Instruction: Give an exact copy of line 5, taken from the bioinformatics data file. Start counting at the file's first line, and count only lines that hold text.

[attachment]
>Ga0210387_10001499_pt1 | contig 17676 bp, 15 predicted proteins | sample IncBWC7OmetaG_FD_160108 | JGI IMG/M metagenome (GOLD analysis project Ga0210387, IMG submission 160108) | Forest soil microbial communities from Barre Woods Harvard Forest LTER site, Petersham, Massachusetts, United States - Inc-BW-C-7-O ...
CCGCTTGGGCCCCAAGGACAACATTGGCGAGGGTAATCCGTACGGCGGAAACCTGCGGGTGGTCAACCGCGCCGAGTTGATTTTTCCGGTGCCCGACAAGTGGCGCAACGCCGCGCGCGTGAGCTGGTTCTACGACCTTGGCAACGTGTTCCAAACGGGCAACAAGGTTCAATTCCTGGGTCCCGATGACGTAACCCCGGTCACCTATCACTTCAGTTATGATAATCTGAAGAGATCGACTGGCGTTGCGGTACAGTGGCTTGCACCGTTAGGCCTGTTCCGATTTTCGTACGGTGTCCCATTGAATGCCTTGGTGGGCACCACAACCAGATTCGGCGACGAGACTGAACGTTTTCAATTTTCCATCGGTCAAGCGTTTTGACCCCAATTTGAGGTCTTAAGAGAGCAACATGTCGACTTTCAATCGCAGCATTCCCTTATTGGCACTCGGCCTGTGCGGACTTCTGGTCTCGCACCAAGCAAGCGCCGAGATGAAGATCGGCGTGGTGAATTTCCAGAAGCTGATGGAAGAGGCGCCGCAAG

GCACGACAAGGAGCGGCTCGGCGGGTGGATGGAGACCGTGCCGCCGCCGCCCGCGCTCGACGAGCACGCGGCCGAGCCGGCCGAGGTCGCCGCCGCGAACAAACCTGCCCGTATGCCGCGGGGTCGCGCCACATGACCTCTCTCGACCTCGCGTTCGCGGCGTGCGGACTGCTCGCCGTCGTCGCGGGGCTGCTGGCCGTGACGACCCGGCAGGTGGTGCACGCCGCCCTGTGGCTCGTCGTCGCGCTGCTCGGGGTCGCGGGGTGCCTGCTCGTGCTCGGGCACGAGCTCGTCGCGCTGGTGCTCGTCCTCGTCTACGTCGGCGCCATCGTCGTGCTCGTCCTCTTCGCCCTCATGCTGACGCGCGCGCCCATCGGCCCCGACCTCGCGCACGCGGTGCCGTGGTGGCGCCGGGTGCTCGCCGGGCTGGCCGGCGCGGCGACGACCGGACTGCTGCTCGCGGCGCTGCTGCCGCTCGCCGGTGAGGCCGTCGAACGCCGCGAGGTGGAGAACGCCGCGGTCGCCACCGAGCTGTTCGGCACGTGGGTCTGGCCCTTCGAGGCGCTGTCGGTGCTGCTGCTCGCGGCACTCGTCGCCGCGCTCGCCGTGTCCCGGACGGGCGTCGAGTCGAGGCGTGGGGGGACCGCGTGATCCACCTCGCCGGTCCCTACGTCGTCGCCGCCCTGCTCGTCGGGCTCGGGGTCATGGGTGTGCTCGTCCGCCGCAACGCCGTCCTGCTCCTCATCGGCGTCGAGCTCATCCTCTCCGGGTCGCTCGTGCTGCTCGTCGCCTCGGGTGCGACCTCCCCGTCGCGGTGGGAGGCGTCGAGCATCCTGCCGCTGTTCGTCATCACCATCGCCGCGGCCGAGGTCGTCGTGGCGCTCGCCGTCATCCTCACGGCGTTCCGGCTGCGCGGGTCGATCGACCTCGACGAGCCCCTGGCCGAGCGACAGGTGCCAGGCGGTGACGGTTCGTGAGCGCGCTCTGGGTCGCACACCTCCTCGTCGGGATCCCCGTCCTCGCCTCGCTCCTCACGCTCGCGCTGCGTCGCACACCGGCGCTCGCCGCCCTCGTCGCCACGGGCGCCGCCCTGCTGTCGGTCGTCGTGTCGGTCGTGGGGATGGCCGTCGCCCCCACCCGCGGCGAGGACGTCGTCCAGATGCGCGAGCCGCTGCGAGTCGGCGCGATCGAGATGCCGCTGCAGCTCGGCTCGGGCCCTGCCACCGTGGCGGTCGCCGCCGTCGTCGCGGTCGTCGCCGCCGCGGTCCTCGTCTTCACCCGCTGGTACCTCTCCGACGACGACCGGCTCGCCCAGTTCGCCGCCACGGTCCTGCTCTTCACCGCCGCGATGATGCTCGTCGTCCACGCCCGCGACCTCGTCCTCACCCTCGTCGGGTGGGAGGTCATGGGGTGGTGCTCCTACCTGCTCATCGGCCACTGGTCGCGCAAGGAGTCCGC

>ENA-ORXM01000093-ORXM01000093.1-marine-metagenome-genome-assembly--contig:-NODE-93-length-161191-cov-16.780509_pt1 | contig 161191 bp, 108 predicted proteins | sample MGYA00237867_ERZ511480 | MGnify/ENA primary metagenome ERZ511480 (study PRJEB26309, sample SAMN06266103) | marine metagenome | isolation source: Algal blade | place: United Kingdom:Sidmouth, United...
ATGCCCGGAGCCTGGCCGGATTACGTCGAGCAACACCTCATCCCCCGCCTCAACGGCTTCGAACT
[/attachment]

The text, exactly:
ATGCCCGGAGCCTGGCCGGATTACGTCGAGCAACACCTCATCCCCCGCCTCAACGGCTTCGAACT